Background information

Remember «Pirates»?

David Lee
13.09.2022
Translation: Katherine Martin

The concept behind «Pirates» is similar to the one behind «GTA». Instead of driving stolen cars, you sail around in stolen ships. The thing is, «Pirates» came out way back in 1987 – a fact that impresses me now more than ever.

My memory of 80s computer games consists of stacking blocks on top of each other, card games and being chased by evil creatures through a 2D labyrinth. Most of the games were simple and skills-based, only managing to stay exciting for so long because they were seriously tricky.

«Pirates», which came on the scene in 1987, was different – and ahead of its time. An open-world game with freedom to roam, the game doesn’t tell you how to achieve your goal. It doesn’t even say what your goal is. You’ve got to figure that out for yourself.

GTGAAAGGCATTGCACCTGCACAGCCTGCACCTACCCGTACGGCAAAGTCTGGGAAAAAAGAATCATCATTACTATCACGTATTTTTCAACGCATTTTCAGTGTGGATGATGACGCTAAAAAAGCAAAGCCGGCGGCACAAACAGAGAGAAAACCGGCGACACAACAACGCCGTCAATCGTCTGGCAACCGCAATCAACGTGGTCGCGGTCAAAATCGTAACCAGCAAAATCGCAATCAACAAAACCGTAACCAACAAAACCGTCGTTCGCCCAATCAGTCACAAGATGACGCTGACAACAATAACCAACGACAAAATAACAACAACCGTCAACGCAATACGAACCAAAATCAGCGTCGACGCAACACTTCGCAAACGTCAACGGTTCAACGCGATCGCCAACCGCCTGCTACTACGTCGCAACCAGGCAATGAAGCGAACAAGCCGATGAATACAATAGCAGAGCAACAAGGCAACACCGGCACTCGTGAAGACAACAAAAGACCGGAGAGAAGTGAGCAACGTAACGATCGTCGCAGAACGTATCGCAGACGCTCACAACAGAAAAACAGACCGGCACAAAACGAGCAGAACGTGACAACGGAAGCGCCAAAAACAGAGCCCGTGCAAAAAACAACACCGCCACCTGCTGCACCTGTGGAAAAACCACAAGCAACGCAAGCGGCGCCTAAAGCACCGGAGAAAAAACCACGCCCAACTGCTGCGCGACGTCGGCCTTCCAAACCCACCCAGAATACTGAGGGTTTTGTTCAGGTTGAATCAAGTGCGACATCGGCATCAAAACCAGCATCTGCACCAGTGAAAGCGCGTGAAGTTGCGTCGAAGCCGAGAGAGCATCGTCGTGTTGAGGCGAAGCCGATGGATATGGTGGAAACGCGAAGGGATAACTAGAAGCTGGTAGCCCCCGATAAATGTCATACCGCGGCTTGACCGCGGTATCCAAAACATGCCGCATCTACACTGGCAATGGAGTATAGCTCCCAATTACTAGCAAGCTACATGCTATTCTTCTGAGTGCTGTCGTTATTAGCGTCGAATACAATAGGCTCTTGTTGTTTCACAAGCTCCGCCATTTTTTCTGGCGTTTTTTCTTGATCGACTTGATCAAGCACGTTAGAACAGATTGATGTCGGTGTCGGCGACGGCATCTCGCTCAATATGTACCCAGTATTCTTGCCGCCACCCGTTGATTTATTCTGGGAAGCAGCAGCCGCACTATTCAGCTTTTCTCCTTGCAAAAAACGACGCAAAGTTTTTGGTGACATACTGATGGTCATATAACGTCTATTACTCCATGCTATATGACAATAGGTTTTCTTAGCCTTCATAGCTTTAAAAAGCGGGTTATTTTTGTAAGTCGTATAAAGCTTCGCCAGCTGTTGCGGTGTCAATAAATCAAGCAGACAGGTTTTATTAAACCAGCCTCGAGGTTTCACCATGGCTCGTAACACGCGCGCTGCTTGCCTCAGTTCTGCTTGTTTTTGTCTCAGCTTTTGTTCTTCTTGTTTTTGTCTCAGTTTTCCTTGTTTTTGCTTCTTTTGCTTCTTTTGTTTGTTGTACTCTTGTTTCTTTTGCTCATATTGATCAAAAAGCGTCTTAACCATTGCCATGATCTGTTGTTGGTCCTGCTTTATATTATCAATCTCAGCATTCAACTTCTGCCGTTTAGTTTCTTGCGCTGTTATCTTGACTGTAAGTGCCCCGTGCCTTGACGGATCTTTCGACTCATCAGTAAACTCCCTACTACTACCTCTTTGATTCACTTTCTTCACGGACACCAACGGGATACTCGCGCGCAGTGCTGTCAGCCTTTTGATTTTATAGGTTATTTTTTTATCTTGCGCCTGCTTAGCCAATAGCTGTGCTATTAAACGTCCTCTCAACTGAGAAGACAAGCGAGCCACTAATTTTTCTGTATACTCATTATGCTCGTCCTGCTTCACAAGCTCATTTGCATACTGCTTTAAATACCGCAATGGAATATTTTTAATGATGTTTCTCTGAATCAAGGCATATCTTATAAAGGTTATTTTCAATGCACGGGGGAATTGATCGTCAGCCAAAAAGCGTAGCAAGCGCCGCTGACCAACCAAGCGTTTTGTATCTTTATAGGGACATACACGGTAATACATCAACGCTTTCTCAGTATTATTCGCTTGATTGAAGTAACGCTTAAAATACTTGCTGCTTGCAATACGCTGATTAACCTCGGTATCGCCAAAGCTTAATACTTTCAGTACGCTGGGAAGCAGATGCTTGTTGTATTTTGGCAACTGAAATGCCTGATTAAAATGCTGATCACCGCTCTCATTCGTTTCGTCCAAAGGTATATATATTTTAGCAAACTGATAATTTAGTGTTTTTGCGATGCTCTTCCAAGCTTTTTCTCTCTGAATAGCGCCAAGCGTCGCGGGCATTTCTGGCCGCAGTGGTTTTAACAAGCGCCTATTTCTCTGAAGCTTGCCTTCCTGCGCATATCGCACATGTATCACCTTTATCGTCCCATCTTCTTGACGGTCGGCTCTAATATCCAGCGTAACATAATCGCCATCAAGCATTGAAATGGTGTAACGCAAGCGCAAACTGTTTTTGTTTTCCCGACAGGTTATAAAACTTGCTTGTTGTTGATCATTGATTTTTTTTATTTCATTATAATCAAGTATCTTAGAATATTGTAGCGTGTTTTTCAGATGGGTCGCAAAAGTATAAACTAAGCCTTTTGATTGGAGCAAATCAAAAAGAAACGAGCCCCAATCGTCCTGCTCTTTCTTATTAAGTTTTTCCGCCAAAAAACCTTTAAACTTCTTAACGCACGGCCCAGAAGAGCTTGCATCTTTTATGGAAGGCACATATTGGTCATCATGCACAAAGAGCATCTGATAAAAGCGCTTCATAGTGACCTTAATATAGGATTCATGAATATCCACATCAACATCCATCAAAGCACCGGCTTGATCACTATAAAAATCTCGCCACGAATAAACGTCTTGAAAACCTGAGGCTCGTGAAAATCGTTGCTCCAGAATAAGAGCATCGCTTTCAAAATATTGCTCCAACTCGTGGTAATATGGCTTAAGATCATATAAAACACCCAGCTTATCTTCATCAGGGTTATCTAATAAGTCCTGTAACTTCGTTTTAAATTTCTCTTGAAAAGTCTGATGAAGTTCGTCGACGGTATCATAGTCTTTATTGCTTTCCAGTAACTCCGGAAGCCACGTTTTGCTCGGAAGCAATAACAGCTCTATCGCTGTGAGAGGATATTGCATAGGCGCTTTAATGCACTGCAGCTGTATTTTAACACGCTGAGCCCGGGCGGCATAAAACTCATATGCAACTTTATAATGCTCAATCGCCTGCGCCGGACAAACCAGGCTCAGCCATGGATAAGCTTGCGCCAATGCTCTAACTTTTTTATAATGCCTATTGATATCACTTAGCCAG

The full name of the game is «Sid Meier’s Pirates!» In other words, it was made by the same guy who created «Civilization» and «Railroad Tycoon». I first played «Pirates» in the early 90s on a Mac with a black and white screen, but it even runs on a Commodore 64 – the computer it was initially made for.

The game first appeared on the C64.
The game first appeared on the C64.

It’s a pirate’s life for me

It’s the 16th or 17th century and you’re a pirate, sailing your way across the vast expanse of the Caribbean. How quickly you reach your destination depends on the strength and direction of the wind, as well as your ship. You can raid other ships, attack cities and pillage them, but you can also visit taverns to recruit people or hear news. At the merchant’s, you can have your ship repaired or sell the goods you’ve plundered.

Looting is always preceded by a sword fight. It’s easier if you’ve got more men than your opponent.
Looting is always preceded by a sword fight. It’s easier if you’ve got more men than your opponent.